As far as I know, there have only ever been two assassinations of politicians in Canada: the shooting of federal Father of Confederation Thomas D'Arcy McGee in April 1868, and the strangulation of Québec Minister of Labour Pierre Laporte after he was kidnapped during the October Crisis in 1970.
If you're American, that might help explain why we outside your country are so mystified (as well as saddened and horrified) by the bloodshed that has for so long accompanied political discourse in the United States—once again last week. Like the U.S., we have criminals with weapons here: gangsters who shoot up restaurants and busy streets in drug wars; ruthless home-grown terrorists who blow up airliners; men willing to kill their wives or girlfriends or daughters out of anger or spite or a twisted sense of honour; unhinged gunmen who walk into schools. We're not a peace-draped utopia in the Great White North.
A border with a real difference
And yet, the homicide rate in the U.S.A. is three times what we have in Canada. (We do get our cars stolen 22% more often than Americans do, however.) While 70% of murderers in the U.S. use firearms, only 30% in Canada kill with them—roughly the same number that use knives. Guns are harder to get here—both legally and illegally—and the types of weapons and ammunition a private citizen can own are also much more restricted. A mere 2.3% of Canadian homes have handguns in them; nearly ten times as many households own rifles and other hunting-style long guns. A little over 5% of the Canadian population has a valid firearms license, though many more owners remain unregistered.
It's reasonable to guess that there might be as many as 10 to 15 million firearms in Canada, mostly long guns. By contrast, authorities estimate more than 250 million guns in the U.S.A., with roughly 14 million purchased each year. That's something like twice the number of guns per capita (the U.S. population is about ten times Canada's), and more guns bought annually than exist at all north of the border.
Politicians in Canada—especially the Prime Minister, members of the federal Cabinet, and senior ministers in the provinces—certainly have security details. Some may need them more than others, but there's little sense that seeking high political office entails risking your life. None of Canada's 22 prime ministers since Confederation in 1867 has been assassinated, and it's hard to say if the one attempt on Jean Chrétien in 1995 (an intruder with a knife in the PM's official residence) really was one.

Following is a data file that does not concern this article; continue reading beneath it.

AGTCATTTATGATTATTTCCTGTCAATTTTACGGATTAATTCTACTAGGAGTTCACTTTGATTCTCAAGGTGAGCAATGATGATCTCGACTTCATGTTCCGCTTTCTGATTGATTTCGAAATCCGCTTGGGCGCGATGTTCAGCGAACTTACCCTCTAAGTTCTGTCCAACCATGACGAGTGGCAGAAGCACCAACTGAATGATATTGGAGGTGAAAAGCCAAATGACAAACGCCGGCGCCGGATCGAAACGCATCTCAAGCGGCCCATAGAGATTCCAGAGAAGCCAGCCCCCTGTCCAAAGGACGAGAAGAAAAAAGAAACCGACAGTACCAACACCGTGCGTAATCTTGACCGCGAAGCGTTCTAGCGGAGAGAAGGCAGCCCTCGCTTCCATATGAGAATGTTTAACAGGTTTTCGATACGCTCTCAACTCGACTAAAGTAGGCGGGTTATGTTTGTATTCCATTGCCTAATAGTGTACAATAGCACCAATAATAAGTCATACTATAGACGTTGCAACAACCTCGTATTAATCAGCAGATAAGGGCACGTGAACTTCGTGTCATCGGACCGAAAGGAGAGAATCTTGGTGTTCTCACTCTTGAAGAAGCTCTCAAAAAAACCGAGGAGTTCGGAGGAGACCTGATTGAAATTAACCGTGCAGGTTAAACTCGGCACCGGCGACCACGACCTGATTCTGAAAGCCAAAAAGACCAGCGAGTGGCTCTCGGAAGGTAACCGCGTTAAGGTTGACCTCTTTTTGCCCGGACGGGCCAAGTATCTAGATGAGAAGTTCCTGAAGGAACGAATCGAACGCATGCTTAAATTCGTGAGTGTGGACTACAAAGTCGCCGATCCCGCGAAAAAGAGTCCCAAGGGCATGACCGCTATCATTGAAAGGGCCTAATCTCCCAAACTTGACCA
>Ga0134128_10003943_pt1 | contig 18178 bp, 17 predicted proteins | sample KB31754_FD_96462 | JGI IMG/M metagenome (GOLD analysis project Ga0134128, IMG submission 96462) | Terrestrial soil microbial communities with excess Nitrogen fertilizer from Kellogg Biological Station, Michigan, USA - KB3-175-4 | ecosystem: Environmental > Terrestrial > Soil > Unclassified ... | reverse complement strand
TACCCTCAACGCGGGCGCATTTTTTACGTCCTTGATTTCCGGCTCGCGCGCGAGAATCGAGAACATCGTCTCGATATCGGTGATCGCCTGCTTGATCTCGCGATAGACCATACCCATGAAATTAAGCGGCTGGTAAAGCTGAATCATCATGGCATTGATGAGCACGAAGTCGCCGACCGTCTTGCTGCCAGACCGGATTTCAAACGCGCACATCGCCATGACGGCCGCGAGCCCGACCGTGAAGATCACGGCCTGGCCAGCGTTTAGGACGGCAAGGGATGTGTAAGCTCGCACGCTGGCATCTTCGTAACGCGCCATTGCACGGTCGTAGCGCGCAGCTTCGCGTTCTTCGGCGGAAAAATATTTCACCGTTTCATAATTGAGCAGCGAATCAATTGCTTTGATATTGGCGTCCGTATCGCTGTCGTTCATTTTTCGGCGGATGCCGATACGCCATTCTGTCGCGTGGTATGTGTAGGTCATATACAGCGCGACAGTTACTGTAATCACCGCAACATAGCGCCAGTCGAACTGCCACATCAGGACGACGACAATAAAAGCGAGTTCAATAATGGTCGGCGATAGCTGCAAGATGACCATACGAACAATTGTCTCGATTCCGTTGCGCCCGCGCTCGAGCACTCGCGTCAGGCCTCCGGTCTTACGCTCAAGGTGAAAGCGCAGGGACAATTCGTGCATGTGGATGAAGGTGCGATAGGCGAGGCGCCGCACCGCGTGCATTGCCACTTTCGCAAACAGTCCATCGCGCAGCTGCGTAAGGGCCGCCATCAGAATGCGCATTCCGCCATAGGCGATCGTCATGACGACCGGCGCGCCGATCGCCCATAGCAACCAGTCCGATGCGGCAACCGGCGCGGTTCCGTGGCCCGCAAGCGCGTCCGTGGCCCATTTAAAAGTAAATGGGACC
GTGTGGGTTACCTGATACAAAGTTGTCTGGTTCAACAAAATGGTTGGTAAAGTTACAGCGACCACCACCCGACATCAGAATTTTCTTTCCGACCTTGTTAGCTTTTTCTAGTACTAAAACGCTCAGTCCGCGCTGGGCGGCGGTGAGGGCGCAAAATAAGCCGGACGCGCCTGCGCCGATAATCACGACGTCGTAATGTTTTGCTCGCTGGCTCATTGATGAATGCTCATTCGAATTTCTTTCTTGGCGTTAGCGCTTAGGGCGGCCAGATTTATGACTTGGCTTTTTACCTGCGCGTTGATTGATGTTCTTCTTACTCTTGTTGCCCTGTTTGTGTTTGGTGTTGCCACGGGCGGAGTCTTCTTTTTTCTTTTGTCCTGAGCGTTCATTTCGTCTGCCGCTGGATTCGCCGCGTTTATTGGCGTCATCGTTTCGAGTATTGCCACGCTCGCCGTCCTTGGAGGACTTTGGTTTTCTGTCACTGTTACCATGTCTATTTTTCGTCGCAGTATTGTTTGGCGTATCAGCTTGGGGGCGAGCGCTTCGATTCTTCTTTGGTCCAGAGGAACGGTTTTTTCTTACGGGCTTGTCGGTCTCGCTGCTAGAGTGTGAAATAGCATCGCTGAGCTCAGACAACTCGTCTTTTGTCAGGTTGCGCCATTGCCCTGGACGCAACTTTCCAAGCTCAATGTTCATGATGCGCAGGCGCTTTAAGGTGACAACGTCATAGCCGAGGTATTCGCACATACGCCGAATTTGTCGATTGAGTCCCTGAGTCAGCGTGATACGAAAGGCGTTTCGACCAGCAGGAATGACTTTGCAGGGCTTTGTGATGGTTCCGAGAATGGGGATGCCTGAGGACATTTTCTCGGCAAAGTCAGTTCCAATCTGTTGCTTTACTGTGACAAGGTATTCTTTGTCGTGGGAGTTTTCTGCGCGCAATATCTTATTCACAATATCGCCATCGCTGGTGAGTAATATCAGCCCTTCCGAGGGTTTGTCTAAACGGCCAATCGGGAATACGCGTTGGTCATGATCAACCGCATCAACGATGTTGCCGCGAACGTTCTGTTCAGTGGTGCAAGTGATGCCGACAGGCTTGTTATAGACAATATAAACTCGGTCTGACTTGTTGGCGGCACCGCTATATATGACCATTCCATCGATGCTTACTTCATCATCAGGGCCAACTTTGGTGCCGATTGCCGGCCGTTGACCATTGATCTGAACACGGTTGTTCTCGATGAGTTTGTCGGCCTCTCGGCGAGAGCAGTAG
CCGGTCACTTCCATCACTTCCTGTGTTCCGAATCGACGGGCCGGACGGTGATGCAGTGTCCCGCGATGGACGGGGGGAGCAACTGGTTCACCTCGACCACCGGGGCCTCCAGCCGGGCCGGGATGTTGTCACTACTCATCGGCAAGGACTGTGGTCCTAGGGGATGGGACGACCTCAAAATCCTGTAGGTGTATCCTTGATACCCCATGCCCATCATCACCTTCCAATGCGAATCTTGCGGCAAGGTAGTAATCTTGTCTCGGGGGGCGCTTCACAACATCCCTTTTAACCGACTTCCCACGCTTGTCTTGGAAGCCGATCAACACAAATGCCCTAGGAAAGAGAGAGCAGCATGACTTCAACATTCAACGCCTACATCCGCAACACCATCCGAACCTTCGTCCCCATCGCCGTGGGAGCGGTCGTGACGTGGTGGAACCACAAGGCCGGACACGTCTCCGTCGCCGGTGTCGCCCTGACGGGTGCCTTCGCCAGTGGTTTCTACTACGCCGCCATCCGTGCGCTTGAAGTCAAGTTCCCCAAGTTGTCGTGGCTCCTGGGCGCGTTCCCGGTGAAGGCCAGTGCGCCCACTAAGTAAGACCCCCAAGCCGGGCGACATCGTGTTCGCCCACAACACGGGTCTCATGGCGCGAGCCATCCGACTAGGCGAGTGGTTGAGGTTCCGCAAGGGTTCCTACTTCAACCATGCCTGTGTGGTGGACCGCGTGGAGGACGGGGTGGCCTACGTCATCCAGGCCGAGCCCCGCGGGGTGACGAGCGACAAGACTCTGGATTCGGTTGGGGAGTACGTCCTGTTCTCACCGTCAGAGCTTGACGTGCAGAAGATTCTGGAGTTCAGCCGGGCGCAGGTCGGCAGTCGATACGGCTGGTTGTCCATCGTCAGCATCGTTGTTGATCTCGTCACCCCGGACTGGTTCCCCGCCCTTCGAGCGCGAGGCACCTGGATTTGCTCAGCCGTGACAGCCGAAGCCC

No revolution, and Mounties
Like the U.S.A., Canada was (and is) a country of the frontier, with our own Wild West and subjugation of native people, our own hurly-burly industrial-age expansionism, our own 20th-century shift to urban living in polyglot cities. But there was no Canadian Revolution or Civil War. For centuries, the rules and infrastructure of much of our vast country (especially that Wild West) were maintained by the Mounted Police and the Hudson's Bay Company. Our national slogan is not "life, liberty, and the pursuit of happiness," but "peace, order, and good government." We have no gun lobby with anything like the influence of the National Rifle Association.
We have not, in general, turned even the most heated political disagreements into a brawl, or a skirmish, or an internecine war. At rallies or campaign stops, bodyguards' eyes may skim nearby grassy knolls and rooftops, but there has almost never been anything of interest to see. No one in Canada can walk into a store and buy an extended-clip Glock semi-automatic pistol, then put it under his coat, take a cab to a rally, and shoot a Member of Parliament in the head—along with however many bystanders he can hit with his extra rounds.
Nor, does it seem, is anyone inclined to. Whatever the complex stew of influences that prompted alleged assassin Jared Loughner to follow those steps in Arizona last week—delusion and derangement; pervasive rhetoric of government and its agents as the enemy, perhaps even treasonous; easy availability of high-capacity, rapid-shooting handguns; much we don't yet know—the mix north of the border is different.
All but settled
I get little sense that America wants to change its mix, despite losing several important leaders over its history, despite both accidental and intentional gun-related deaths and injuries in the tens of thousands every year, and despite the counter-examples shown by Canada and similar successful western democracies with strict gun laws and generally less violent political rhetoric.
As cartoonist Tom Tomorrow put it, with a U.S. gun-control advocate (a masked penguin) talking to a U.S. gun-rights advocate (a guy in a suit): "The gun control debate is all but settled—and your side won. The occasional horrible civilian massacre is just the price the rest of us have to pay. Over and over again, apparently."